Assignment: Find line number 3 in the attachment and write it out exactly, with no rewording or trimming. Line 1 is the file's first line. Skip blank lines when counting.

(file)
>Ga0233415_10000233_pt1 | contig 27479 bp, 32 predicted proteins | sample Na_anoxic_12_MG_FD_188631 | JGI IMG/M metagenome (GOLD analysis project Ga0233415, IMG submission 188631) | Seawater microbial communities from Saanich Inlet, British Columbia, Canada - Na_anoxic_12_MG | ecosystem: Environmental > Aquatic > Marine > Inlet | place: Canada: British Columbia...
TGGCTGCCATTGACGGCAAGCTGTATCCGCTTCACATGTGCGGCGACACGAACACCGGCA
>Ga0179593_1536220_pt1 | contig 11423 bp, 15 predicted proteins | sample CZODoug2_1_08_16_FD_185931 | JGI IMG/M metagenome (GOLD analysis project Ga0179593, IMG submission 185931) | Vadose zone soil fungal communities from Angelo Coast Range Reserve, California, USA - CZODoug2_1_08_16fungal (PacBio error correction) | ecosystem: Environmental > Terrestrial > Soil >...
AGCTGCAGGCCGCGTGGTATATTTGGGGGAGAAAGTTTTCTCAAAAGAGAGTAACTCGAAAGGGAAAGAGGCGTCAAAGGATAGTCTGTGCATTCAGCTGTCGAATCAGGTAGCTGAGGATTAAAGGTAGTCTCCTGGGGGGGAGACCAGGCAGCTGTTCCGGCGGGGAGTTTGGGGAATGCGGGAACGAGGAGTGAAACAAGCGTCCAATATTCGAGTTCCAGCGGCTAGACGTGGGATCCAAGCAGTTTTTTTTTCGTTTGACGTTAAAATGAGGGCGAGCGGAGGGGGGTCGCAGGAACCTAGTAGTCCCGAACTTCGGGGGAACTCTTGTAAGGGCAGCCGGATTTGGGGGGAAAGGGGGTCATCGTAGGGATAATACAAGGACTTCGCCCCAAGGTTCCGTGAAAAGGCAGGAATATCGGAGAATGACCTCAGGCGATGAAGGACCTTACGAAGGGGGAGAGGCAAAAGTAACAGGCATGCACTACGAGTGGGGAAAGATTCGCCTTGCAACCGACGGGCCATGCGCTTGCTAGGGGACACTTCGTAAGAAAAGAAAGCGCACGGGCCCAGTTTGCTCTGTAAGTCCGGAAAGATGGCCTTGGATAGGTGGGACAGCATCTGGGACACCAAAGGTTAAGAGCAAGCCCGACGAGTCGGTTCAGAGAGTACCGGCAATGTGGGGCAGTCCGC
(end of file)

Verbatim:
>Ga0179593_1536220_pt1 | contig 11423 bp, 15 predicted proteins | sample CZODoug2_1_08_16_FD_185931 | JGI IMG/M metagenome (GOLD analysis project Ga0179593, IMG submission 185931) | Vadose zone soil fungal communities from Angelo Coast Range Reserve, California, USA - CZODoug2_1_08_16fungal (PacBio error correction) | ecosystem: Environmental > Terrestrial > Soil >...